Friday, March 8, 2013

Coaching Credentials - Stuck In The Past?

I'd like to have a discussion about this article in the Independent Free Press in Halton Hills (posted on Thursday March 7th, 2012). In it, Guelph, ON, soccer coach, Ruben Flores has been fired by a Kitchener area Soccer Team for not being able to proof his credentials (Flores claims to have played for Mexico in the Olympics and World Cup matches - however, he claims that he played under an assumed name and cannot connect any of these achievements to his present identity). 

The line in this story that gets me is: 

Tack said Flores went through a time in his formative years in Mexico when he and other athletes played under assumed names and he shouldn’t be penalized for this.
If anything, Flores deserves praise for how well he performed in mentoring and coaching Guelph Soccer.
“We are the envy of the province. That all comes down to Ruben,” Tack said.

My question is this: how important is it to rest on your laurels of yesteryear? If Flores is such a remarkable coach, couldn't he just take the bits about his playing days out of his resume; wouldn't that effectively make this whole thing disappear? Why is this coach sticking so hard to this identity that he cannot prove?
I feel that coaches embellish their credentials all the time and so does everyone else in the working world. A basic search of many new and young coaches in Ontario will show that many of their biographies are written to embellish the achievements in their swimming career - thats kind of the point of a coaching bio - who doesn't want to swim for a high profile coach. However, given a bit of coaching experience, the focus should be put on what that coach has achieved as a coach anyway. Who cares if someone was part of the 1992 Olympics? Unless that coach has done something significant to enhance the landscape of their club and sport, they may as well be boasting that they created People Magazine or wrote Citizen Kane under the pseudonym Orson Wells*.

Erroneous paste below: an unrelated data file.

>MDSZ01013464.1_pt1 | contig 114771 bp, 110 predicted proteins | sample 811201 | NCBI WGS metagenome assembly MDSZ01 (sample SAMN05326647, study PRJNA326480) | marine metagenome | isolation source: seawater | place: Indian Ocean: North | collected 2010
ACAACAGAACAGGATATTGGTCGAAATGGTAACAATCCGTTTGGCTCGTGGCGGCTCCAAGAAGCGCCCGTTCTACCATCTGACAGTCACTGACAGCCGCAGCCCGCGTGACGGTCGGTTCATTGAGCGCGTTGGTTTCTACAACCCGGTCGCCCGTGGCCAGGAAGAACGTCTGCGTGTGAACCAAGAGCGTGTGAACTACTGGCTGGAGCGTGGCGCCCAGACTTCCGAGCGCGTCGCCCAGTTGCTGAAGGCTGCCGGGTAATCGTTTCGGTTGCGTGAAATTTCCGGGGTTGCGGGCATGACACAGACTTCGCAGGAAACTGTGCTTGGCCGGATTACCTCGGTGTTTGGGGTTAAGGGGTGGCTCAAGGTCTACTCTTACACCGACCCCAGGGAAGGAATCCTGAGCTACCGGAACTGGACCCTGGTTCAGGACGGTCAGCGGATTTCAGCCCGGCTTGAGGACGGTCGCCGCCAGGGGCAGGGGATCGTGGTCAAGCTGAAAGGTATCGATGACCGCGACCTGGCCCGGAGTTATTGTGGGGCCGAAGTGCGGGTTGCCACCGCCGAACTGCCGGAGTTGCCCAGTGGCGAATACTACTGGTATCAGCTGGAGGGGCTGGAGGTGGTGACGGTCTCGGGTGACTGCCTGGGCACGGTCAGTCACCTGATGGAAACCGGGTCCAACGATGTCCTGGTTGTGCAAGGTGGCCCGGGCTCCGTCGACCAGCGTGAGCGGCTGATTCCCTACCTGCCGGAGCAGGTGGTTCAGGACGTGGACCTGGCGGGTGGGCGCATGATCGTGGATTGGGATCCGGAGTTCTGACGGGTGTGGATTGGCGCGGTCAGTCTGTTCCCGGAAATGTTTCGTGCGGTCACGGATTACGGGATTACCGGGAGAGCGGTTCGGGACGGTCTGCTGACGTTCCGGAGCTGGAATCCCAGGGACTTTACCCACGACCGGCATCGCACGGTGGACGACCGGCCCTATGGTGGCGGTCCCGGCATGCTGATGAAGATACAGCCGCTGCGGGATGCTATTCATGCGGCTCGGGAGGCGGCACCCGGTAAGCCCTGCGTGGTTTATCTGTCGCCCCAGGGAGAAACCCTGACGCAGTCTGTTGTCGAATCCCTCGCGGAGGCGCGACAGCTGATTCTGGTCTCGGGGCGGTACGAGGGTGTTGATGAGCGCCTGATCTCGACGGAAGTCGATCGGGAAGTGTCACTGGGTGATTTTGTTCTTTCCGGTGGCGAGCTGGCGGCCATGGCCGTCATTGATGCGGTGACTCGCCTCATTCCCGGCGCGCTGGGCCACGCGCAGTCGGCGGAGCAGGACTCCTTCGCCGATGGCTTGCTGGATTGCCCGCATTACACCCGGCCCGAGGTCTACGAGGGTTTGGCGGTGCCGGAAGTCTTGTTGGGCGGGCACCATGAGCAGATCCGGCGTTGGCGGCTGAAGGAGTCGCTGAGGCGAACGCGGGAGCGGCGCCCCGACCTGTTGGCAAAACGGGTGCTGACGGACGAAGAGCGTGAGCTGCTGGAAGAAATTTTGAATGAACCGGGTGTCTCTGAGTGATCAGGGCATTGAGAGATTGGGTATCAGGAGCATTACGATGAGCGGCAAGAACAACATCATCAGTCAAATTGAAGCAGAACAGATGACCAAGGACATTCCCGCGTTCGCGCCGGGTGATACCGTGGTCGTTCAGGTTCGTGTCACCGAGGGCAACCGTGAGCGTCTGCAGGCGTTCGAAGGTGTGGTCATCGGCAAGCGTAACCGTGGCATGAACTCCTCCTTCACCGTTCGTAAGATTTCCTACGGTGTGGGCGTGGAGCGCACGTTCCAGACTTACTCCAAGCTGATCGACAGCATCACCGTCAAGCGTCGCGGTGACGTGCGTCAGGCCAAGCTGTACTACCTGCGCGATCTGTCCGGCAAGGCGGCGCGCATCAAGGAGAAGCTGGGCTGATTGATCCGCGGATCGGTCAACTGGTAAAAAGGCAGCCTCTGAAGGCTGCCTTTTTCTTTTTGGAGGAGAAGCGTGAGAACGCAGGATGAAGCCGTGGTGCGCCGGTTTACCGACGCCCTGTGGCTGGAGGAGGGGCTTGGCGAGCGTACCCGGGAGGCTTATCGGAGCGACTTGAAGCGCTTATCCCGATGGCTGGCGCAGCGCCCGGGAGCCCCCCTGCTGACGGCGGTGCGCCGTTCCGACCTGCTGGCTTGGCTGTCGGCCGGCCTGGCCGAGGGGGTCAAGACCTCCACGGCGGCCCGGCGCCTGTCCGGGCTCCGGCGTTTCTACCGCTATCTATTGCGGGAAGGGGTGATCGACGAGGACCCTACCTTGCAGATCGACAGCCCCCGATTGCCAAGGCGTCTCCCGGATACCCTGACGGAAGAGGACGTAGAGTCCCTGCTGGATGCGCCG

In this case, Flores has contributed to the sport and his club... so why not just drop it? Why is this news?  I defy any parent reading this to say that they have never embellished a resume. I want to hear from you, but since I cannot seem to turn the comments section back on - you'll have to get my by Google+ or by Twitter. I want to know what you think about this story and how you feel about coaches. Would you rather swim for a former great athlete (even if you didn't know if they were a good coach) or a great coach who never swam competitively? Us the hashtag #greatcoaches.

*Update: Yes, I am fully aware that it was Herm Mankiewicz that wrote Citizen Kane, not Wells, but no one would have caught the Mank reference.